Uncharted Waters

summary: For the past five years, sixteen-year-old Annie Cresta has feared being reaped into the Hunger Games, the deadly tournament that serves as a reminder of her mother, who years ago became a victor and died in tragedy. But the odds might not be in her favor as she finds herself facing the one thing that haunts her most. Pre-series Finnick/Annie.

The Hunger Games © Suzanne Collins



A pebble taps at my window and rouses me from my sleep. My eyes flutter open and I sit up. I scoot out of bed and glance out from the crack in my curtains. A smile forms on my face. I turn and search in the darkness for the nook that hangs my beige coat and my leather sandals sitting beneath it. After I wrap the coat over my nightgown and slide on my sandals, I quietly open my door, careful not to open it all the way because the creakiness of metal would betray me. I slip into the hallway that is illuminated by a dim, blue nightlight inserted into the wall. I'm too old for a nightlight in my bedroom, but my little brother Todd is comforted by the miniscule lantern when he takes a trip to the bathroom. I look over my shoulder and listen. All I hear are faint breathing coming from Uncle Luke and Little Todd's rooms. They are both sound asleep.

I spin around to make my leave when something catches my eye. For a split-second, I think I see a ghost. She has twisted, dark hair clinging to her face, her skin is pale and ghastly, and her mouth is slightly open and is neither a smile nor a frown. At first, I think it is my mother, my hauntingly beautiful and dead mother. It takes me a moment to realize it's me. It is my reflection in the hallway mirror. I take in a breath in an effort to calm myself. Uncle Luke always did say that I looked like Mother. But I never want to be anything like her. I'm nothing like her.

I hastily escape the house before I waste any more time chasing ghosts and make my way to the side of the street where Maria Mayflower is waiting for me. Maria Mayflower is my oldest and dearest friend. I call her Mari for short. She wears a red hoodie, shorts, and socks and slippers. Whitish blonde hair rolls over her shoulders in curls and light freckles sprinkle over her cheeks in a delicate fashion. Mari's skin is tanned and freckled too, but then again, it's difficult to find someone who hasn't been kissed by the sun in District 4.

We greet each other and walk to our usual spot, the docks by the beach. We sit by the edge with clumps of rocks and pebbles in our hands that we gathered along the way and begin chucking them into the water. This is Mari's and my silent tradition of saying farewell to each other the day before the reaping ever since we were both twelve-years-old. I know that the chances of our names getting selected aren't plentiful, but for all I know, either one of us could get reaped tomorrow. It doesn't bother me too much since every year somebody tries to volunteer for whomever that gets reaped anyway, either at the prospect of becoming potential victors or, for the girls, the prospect of being mentored by our previous victor, Finnick Odair.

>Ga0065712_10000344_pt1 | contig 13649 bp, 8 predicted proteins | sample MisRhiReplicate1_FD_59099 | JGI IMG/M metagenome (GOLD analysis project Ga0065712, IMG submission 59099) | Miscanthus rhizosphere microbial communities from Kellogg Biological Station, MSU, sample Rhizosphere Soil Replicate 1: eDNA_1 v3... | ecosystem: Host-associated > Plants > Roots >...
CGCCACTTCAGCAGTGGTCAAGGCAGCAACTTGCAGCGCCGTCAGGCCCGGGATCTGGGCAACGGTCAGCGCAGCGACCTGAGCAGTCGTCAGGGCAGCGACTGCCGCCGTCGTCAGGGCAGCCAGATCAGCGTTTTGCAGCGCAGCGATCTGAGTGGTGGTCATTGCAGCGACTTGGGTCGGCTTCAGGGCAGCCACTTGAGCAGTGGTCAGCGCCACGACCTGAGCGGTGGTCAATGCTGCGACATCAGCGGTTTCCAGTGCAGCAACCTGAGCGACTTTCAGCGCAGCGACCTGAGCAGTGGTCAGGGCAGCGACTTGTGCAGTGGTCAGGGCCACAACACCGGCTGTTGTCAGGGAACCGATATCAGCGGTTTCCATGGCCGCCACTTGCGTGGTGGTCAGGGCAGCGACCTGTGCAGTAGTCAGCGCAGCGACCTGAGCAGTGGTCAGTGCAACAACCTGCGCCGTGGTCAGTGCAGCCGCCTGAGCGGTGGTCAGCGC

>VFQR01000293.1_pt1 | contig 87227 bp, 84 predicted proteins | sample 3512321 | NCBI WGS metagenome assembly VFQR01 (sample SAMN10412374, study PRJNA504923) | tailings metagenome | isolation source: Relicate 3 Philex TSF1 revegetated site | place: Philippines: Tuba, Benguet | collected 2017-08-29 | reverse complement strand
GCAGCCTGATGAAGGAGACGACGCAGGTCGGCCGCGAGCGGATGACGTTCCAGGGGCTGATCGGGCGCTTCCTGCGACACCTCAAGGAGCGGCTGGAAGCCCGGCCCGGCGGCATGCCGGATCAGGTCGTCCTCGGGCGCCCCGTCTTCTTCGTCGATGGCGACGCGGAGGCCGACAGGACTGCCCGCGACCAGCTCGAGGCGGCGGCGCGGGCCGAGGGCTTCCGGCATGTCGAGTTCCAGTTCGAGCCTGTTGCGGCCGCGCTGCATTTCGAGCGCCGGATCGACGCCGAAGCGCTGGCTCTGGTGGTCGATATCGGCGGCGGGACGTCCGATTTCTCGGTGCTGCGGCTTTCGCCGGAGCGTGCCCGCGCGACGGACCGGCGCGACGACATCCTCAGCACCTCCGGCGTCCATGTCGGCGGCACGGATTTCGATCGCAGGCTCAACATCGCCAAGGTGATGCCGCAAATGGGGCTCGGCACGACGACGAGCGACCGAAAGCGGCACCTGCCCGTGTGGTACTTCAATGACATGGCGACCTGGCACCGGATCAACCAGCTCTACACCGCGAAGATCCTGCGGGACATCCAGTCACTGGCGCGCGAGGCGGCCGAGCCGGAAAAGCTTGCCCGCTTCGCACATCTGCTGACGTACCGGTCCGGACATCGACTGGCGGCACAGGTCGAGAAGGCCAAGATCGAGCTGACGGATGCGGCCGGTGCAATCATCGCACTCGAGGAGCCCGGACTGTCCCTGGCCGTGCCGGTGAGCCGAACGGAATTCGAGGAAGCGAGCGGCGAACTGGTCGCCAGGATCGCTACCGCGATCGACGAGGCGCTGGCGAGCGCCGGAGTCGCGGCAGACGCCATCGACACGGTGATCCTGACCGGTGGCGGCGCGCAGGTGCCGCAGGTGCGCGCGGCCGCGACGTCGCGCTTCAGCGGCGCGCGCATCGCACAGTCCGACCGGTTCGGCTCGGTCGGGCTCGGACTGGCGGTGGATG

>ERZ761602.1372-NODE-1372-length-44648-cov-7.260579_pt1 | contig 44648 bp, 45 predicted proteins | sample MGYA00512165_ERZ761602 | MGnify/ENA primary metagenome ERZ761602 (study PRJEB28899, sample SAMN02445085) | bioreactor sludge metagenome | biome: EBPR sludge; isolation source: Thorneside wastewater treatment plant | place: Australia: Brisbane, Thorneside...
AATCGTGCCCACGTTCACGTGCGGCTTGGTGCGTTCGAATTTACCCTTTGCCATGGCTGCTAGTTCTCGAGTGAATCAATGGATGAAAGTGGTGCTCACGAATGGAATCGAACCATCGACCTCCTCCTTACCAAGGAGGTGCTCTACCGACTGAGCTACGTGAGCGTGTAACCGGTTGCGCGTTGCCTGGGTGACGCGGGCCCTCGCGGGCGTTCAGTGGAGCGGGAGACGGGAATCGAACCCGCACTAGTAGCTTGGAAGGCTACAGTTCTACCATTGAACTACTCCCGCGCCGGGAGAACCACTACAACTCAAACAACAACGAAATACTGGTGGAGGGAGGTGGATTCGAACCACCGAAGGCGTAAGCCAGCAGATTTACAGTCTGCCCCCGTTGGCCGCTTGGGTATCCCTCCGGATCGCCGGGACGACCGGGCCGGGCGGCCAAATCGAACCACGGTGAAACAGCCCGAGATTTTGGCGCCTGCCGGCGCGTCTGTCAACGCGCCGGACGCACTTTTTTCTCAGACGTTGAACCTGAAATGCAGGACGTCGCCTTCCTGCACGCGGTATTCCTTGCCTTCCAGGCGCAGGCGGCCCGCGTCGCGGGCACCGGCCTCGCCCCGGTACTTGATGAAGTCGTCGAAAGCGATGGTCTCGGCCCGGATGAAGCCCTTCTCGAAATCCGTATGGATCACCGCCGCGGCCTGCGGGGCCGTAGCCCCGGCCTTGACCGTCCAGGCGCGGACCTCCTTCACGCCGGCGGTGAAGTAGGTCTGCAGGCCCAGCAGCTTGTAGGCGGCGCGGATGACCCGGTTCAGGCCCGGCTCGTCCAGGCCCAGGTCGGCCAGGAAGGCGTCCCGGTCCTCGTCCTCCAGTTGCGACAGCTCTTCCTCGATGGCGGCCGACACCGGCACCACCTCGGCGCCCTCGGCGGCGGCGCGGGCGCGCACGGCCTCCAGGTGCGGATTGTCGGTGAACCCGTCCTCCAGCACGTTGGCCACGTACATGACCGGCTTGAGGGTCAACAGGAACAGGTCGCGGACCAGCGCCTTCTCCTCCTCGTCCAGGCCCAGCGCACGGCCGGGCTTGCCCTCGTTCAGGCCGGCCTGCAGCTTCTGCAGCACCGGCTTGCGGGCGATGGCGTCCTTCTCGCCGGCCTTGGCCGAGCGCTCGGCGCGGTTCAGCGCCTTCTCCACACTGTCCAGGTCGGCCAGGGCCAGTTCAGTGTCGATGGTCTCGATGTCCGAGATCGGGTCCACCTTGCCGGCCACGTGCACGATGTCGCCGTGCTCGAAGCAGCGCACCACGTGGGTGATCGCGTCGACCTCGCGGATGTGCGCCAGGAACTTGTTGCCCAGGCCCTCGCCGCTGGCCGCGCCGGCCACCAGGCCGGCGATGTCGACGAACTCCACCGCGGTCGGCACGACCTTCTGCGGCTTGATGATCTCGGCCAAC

I remember the year Finnick Odair was reaped. I was twelve-years-old, a few months shy from thirteen, and it was Mari's and my first year at the reaping. I held her hand the entire time. I felt so afraid that I'd be reaped, so suffocated from being surrounded by so many people at one time, and so nauseous and on the verge of either tears or puking when I heard our escort call out for "Maria Mayflower." Mari and I just stood there like statues, unable to move, unable to think. People were staring at us, I was sure, probably more so at Mari than me, but I didn't have time to process this. Any of this. I couldn't face looking at Mari either, seeing what kind of expression she might have on her face. Mari was like me. Different. Not wanting to be reaped and never in the world dreaming to volunteer to do so. Of course, we each had our reasons—very different ones, though. Mari's parents are dead and she lives with her grandparents, who don't work anymore. She's an only child and the only one in her family that can get tessera now that she was old enough. In a few years, she'd be able to get a job and support them. If she was reaped and killed in the Games, she'd be leaving her only remaining family all alone.

And yet fate was cruel and Mari was chosen. I could hear a gut wrenching cry from the audience behind us. Mari's grandmother, perhaps? I didn't know. I didn't want to see her expression either. I could see the Peacekeepers heading their way towards us, inching closer and closer. Mari's hand was sweaty and clung to mine as if it was life itself. I squeezed her hand back and for that single moment I thought of no one but her, and I found myself mouthing, "I volunteer. I volunteer." It was like a dream. I could scarcely believe the words that were threatening to come out of my mouth. This seemed to go unnoticed by everything but Mari, who quickly covered my mouth with her free hand before I got any ideas. Our eyes finally met, both desperate and teary-eyed, and she was about to untangle our intertwined hands and I was about to lose her forever when another girl, an older one perhaps fifteen or sixteen, yelled out the words that I was unable to say. Soon, it became a sort of chant because a few other girls started to volunteer too, and soon our whole crowd started buzzing with an undeterminable number of voices. Eventually, the first girl who volunteered was selected, and Mari and I finally calmed down.